VANCOUVER — The Fraser Valley Cascades vowed last week that they would never let indecisive play be the reason they weren’t advancing through the Canada West playoffs.
On Thursday, the unranked Cascades showed it wasn’t just talking the talk after the ice-veined archers from Abbotsford hit a season-high 17 three-point baskets (at a 45 per cent success rate) en route to a stunning 92-79 win over the No. 6 nationally-ranked and host UBC Thunderbirds in the opening game of their best-of-three conference quarterfinal on the road at historic War Memorial Gym.
“I think we were a little bit nervous (a week ago) and that was the biggest thing that we wanted to be different… our state of mind and mental understanding ,” UFV head coach Adam Friesen said in the post-game Thursday, referencing the way his Cascades had fallen behind by 16 points in its single-game, sudden-elimination post-season opening play-in game against the UNBC Timberwolves, a game Fraser Valley trailed by 16 at the half but ultimately came back to win 67-59.
“To win playoff games, you can’t play tentative,” continued Friesen. “We were willing to live with the result of any game this weekend as long as we understood we worked as hard as we could and gave it everything we had with no regrets.”
It’s the kind of stuff that is much easier to say than do, but on Thursday, Cascades’ players managed to inhabit the very head space their coach spoke of.
UFV led by as many as 11 points in the opening half after a Parm Bains’ trey in the second quarter, and although the ‘Birds were able to take their share of runs at the visitors, Fraser Valley managed to go into the halftime locker room with a 38-32 lead.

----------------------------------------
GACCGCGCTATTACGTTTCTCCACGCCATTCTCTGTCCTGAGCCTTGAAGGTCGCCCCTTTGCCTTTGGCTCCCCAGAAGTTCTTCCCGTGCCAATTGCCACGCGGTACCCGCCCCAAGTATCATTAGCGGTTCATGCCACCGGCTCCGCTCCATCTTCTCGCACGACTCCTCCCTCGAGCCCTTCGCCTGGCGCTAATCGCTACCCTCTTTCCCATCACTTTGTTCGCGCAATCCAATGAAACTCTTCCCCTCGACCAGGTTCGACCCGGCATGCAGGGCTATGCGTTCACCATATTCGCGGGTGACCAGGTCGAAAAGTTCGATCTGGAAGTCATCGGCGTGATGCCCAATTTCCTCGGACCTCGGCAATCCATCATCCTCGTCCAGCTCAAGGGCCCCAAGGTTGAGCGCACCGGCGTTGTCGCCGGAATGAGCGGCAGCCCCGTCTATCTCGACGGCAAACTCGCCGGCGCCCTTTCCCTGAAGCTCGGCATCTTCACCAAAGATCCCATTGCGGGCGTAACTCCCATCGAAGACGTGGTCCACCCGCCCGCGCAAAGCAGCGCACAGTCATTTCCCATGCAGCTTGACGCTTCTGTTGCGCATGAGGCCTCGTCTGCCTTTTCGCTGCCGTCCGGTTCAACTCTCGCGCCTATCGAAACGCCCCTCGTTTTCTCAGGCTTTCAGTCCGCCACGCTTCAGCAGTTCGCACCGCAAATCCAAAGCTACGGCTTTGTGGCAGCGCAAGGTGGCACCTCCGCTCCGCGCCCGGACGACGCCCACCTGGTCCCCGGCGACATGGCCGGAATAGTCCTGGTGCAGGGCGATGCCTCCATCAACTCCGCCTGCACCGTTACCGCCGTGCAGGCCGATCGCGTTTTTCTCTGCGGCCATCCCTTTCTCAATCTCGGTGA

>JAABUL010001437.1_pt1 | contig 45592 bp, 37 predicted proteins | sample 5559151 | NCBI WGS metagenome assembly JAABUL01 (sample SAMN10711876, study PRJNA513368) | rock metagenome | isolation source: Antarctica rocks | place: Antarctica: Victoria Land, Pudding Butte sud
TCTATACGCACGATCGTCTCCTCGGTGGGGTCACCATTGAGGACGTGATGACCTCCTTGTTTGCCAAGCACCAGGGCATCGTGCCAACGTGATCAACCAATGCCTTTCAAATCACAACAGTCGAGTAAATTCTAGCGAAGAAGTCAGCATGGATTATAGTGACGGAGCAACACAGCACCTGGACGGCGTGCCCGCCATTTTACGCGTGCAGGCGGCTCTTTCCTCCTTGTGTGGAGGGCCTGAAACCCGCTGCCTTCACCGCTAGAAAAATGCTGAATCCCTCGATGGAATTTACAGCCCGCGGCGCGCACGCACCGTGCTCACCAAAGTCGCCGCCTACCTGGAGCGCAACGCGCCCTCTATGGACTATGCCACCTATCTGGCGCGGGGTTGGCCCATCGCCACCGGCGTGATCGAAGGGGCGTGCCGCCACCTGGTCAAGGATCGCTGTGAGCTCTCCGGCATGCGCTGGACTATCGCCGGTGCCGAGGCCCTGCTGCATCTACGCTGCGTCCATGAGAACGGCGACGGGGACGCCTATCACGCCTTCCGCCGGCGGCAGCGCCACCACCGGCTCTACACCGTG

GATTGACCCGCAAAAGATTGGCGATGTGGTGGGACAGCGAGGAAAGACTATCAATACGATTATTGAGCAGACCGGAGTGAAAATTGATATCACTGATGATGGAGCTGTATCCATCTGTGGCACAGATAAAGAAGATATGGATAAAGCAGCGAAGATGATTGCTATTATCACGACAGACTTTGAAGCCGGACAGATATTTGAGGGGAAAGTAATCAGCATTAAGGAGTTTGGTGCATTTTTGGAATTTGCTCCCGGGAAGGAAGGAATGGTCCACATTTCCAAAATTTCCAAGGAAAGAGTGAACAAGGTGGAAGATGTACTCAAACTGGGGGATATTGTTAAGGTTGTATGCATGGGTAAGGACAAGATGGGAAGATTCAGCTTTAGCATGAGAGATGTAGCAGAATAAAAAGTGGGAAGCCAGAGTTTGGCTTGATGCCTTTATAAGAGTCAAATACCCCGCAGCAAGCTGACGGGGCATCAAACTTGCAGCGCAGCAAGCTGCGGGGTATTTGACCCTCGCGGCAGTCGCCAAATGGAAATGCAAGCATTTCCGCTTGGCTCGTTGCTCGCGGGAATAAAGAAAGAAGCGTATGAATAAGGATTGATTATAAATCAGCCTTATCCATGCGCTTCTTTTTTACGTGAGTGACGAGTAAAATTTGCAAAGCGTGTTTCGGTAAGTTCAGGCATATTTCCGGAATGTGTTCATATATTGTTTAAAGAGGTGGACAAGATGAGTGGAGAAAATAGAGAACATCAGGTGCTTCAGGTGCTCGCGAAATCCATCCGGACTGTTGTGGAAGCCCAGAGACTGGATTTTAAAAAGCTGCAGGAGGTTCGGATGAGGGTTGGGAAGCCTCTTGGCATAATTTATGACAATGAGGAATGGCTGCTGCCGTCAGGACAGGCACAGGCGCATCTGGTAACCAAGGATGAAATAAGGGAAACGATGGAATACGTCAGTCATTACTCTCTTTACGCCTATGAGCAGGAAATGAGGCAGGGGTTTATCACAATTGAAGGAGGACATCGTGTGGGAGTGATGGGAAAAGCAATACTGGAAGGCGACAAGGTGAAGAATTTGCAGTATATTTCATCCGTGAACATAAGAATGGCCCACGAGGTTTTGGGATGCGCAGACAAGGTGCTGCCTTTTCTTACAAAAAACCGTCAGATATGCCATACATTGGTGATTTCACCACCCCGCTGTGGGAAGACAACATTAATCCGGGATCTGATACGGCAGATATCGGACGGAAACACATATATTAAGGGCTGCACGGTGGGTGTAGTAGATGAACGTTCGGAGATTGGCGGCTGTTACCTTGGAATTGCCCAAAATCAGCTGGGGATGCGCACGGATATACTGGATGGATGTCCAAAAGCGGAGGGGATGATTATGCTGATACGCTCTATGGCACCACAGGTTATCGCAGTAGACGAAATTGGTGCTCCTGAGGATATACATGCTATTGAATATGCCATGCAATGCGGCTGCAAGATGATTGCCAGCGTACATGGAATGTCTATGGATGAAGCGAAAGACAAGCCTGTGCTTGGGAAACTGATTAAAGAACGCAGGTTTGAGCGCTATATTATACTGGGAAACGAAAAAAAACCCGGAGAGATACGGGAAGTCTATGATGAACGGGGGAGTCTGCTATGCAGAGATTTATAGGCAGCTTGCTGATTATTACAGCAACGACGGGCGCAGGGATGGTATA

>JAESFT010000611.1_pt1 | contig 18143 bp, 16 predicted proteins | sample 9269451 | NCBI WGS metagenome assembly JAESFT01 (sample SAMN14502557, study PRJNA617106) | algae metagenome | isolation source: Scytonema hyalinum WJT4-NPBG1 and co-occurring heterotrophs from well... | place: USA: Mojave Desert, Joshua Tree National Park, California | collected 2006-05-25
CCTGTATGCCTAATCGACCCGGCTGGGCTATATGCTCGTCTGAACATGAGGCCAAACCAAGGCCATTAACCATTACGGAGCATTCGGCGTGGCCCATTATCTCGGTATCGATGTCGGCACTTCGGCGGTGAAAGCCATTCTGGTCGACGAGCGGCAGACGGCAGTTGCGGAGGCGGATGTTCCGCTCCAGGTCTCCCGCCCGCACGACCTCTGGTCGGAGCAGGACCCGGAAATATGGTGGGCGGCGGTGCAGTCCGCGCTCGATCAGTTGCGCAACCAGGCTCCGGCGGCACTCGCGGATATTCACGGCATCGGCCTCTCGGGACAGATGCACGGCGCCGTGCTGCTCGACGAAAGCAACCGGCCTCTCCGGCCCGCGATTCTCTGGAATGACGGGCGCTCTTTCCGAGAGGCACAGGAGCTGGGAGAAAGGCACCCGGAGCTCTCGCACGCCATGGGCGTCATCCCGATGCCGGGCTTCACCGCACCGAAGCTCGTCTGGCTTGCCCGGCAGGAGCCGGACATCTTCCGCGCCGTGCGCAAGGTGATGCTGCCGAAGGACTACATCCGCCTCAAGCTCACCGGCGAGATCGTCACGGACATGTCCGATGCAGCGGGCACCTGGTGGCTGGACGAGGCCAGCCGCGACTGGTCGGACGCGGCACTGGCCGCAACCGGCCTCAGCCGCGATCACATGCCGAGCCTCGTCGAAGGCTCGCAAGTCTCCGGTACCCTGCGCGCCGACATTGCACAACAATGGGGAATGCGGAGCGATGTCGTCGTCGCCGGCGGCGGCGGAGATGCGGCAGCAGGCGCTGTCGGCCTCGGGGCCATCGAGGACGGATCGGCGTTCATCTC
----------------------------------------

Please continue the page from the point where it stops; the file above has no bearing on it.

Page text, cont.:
Still, it took a lights-out third-quarter performance by the Cascades, one which gave them just enough leeway to hold-off the late-game surge they knew they were going to get from the hometown ‘Birds.
In that third quarter, UFV shot 60 per cent (6-of-10) from beyond the arc, and outscored UBC 28-19 to take a 66-51 lead into the final frame.
And during those 10 minutes, guard Mark Johnson and shooting forward Sukhman Sandhu could not have been more in-tune with their surroundings.
Johnson and Sandhu each scored nine points in the frame on a combined 6-of-7 shooting from the field. Johnson hit three treys, and while Sandhu hit just one, it got him going as he would add three more triples in the final quarter.
On the game, Parm Bains led the winners with 26 points (5-of-10 from three), while Sandhu (4-of-8 from three) added 21, Sukhjot Bains 20 points (3-of-9 from three) and Johnson 17 points (5-of-9 from three), 18 rebounds and eight assists.
And talking about refusing to be tentative, Parm Bains made it clear afterwards that he and his teammates had clear intent to play without pressure.
“We just came out and played free, played confident,” said Bains, despite the fact that UBC forward Grant Shephard, who poured home a game-high 29 points, capped a 14-5 UBC run in the fourth quarter to make it 70-67. “We just let the game come to us. We didn’t really have any nerves or emotions. We just came out and played. We just played free, and we played high-tempo. We ran in transition, and we passed up good looks for great looks. It feels good playing in this gym – shooters hoops in here.”
Of course the task of maintaining that mindset will not be easy come Friday (7 p.m.) when the series resumes at War against a prideful UBC team which has its season riding on the outcome.
“We came in with the belief that winning was possible,” said UFV’s Friesen. “That’s where it started. In the first quarter, we did what we tried to do every single game this season, and that’s play defence and rebound. We don’t expect to score in the nineties, and we don’t have the expectation of scoring in the nineties tomorrow. If it happens, it happens. But we know we’ve got to play defence, board, and take care of the basketball. We’ll look to improve on those areas, and take care of the offensive end as it goes.”
The monster game supplied by UBC’s Shephard was actually a double-double performance that included 12 rebounds.
Meanwhile, Manroop Clair returned from three weeks lost to injury, and scored 17 points, a total matched by teammate Grant Audu.
UBC, however, shot just 28.6 per cent from the field in the first half and 34.2 per cent for the game.
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